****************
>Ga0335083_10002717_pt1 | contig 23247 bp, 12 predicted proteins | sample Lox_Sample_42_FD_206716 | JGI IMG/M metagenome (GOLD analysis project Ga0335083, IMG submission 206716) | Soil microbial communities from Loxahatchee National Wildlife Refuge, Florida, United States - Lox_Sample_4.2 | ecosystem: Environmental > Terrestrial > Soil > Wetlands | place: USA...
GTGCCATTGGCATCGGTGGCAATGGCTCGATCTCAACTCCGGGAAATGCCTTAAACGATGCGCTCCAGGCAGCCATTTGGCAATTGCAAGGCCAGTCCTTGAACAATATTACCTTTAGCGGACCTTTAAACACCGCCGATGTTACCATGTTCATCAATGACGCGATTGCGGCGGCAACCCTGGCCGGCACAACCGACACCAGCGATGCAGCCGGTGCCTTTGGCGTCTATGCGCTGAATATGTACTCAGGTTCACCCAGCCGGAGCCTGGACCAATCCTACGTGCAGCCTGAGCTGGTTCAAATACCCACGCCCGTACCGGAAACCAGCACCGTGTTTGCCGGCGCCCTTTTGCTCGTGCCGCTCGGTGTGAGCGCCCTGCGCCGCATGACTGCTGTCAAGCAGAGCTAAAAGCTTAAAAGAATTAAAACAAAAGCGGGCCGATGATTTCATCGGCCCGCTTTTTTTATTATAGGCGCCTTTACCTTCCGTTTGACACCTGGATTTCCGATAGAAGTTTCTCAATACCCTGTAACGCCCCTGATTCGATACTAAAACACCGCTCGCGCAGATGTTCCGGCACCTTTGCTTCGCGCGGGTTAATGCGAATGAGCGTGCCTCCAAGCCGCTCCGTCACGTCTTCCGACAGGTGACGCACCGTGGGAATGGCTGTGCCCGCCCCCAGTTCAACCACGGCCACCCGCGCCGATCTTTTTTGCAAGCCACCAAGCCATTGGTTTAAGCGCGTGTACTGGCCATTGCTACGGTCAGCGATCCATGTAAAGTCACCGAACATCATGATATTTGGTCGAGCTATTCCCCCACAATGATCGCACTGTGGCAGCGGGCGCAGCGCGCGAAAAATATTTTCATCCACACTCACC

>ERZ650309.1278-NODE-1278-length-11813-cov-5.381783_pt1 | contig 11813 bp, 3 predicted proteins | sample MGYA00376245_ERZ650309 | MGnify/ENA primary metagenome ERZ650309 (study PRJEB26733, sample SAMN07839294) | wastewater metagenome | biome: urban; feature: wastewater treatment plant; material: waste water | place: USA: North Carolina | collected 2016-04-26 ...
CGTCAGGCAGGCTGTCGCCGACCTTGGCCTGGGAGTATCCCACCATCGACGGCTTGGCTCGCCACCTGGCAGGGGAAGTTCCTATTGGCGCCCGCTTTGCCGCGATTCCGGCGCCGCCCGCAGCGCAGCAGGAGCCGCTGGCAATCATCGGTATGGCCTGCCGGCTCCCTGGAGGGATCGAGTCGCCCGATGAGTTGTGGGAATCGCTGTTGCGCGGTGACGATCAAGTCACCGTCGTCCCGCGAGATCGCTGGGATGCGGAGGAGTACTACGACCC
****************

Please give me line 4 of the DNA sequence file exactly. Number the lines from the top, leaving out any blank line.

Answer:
CGTCAGGCAGGCTGTCGCCGACCTTGGCCTGGGAGTATCCCACCATCGACGGCTTGGCTCGCCACCTGGCAGGGGAAGTTCCTATTGGCGCCCGCTTTGCCGCGATTCCGGCGCCGCCCGCAGCGCAGCAGGAGCCGCTGGCAATCATCGGTATGGCCTGCCGGCTCCCTGGAGGGATCGAGTCGCCCGATGAGTTGTGGGAATCGCTGTTGCGCGGTGACGATCAAGTCACCGTCGTCCCGCGAGATCGCTGGGATGCGGAGGAGTACTACGACCC